When I think of veterans, I think of my dad.
As I understand it, my father joined the army when he was 17—I think he lied about his age—and he’s 88 now, so anything he remembers happened a long time ago. Some things about the army were very different back then, and this evening on Veteran’s Day I though I’d just share a couple of details about his pre-WWII service that struck me as interesting.
In one of his early jobs in the army, he says was the “pacesetter” when his unit would go on the march. I don’t really understand what that meant, but apparently it involved carrying one of the unit’s BARs. That’s a Browning Automatic Rifle. It’s a .30 caliber light machine gun.
Of course, a “light” machine gun is still a very heavy piece of equipment to be marching around with, especially with all the ammunition a gun like that can use. My father got the job of carrying the darned thing because he was a big farmboy who could manage the weight all day long.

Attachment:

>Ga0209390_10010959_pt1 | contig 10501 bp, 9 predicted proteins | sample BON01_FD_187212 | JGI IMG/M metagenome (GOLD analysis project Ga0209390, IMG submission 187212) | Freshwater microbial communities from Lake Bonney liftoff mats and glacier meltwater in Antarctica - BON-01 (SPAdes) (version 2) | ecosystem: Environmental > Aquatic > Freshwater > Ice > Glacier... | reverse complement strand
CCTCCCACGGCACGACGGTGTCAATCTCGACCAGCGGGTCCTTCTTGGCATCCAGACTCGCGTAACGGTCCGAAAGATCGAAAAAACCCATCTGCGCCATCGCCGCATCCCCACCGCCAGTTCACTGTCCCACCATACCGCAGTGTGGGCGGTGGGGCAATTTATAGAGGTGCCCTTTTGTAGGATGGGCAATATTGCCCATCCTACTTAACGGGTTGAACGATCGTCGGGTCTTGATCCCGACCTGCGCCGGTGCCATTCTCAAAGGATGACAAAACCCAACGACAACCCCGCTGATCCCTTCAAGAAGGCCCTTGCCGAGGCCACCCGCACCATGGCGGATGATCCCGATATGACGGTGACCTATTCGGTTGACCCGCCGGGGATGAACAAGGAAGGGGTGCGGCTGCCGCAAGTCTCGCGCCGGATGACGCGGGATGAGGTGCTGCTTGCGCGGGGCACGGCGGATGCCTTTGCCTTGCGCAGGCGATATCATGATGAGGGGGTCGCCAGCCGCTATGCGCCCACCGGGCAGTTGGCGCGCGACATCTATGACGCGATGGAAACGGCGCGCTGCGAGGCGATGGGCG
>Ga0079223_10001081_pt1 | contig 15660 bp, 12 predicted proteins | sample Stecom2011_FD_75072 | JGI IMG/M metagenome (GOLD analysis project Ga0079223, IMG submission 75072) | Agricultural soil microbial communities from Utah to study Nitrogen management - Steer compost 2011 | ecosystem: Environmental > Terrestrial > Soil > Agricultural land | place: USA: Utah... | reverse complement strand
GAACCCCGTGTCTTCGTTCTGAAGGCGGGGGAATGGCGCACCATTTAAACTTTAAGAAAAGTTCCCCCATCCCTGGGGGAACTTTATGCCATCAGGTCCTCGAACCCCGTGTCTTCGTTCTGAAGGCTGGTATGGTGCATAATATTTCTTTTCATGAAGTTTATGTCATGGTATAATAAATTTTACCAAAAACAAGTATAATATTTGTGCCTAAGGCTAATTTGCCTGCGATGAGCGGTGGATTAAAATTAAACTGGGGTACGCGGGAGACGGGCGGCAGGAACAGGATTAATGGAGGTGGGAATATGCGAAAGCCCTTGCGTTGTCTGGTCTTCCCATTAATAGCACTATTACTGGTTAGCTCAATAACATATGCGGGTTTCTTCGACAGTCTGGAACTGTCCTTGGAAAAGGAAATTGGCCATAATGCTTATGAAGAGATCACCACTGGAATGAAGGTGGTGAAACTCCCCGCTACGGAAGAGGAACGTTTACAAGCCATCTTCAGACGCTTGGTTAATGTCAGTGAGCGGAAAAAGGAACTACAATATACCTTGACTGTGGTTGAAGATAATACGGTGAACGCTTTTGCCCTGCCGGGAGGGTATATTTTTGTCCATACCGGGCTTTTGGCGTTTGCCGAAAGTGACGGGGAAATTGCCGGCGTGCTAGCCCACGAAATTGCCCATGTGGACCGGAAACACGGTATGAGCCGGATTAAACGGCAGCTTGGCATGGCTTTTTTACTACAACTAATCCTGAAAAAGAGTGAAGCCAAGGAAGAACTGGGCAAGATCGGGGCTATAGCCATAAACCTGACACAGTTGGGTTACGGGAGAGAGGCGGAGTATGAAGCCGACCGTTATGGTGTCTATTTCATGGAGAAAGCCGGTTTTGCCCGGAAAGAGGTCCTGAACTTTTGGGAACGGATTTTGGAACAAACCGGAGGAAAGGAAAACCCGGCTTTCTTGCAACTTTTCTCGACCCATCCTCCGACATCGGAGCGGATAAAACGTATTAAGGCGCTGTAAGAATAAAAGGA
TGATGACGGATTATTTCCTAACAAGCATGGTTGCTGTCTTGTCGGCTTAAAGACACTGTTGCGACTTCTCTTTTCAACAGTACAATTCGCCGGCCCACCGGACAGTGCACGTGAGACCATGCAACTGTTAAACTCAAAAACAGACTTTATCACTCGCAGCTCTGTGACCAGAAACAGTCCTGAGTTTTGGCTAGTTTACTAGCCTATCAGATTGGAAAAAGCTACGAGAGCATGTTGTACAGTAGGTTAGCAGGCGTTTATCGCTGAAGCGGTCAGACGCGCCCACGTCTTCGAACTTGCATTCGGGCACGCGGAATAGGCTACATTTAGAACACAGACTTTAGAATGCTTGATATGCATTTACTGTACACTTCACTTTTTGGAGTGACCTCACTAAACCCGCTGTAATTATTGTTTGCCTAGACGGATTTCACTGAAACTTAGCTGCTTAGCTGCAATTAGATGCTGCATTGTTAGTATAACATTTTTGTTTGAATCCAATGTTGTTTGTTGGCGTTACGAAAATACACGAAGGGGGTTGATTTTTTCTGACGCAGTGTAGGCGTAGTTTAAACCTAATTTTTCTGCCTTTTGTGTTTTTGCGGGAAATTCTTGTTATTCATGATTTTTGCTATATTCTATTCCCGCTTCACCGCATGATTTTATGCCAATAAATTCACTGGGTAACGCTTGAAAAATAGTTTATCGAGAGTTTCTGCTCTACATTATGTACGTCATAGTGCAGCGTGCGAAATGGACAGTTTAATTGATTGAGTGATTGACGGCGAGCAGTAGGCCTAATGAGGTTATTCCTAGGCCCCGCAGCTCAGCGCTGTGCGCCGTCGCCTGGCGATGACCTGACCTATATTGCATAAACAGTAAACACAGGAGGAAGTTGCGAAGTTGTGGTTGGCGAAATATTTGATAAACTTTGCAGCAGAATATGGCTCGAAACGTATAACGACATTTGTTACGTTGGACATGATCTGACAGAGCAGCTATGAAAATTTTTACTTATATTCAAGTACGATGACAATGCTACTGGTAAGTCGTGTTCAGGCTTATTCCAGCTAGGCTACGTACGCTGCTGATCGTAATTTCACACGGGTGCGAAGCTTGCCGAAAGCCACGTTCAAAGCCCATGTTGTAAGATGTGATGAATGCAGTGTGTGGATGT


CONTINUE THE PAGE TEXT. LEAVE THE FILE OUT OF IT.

The thing that gets me about it, however, is that one of my father’s roles in his unit was air defense. If they were attacked by an enemy aircraft his job was to try to shoot it down. Or at least spoil its aim.
He says he never got to try that tactic in combat, and even though it was propellers and bullets back then, not jets and smart bombs, he doesn’t seem to think it was a very good idea.
A little later on, he was with a pack artilliary unit. That means the artilliary pieces, the ammunition, and all the support equipment was pulled through the mountains of Panama by horses. His unit did have one truck. They used it to haul food for the horses.
That’s how long ago my father, Burnett Draughn, served his country.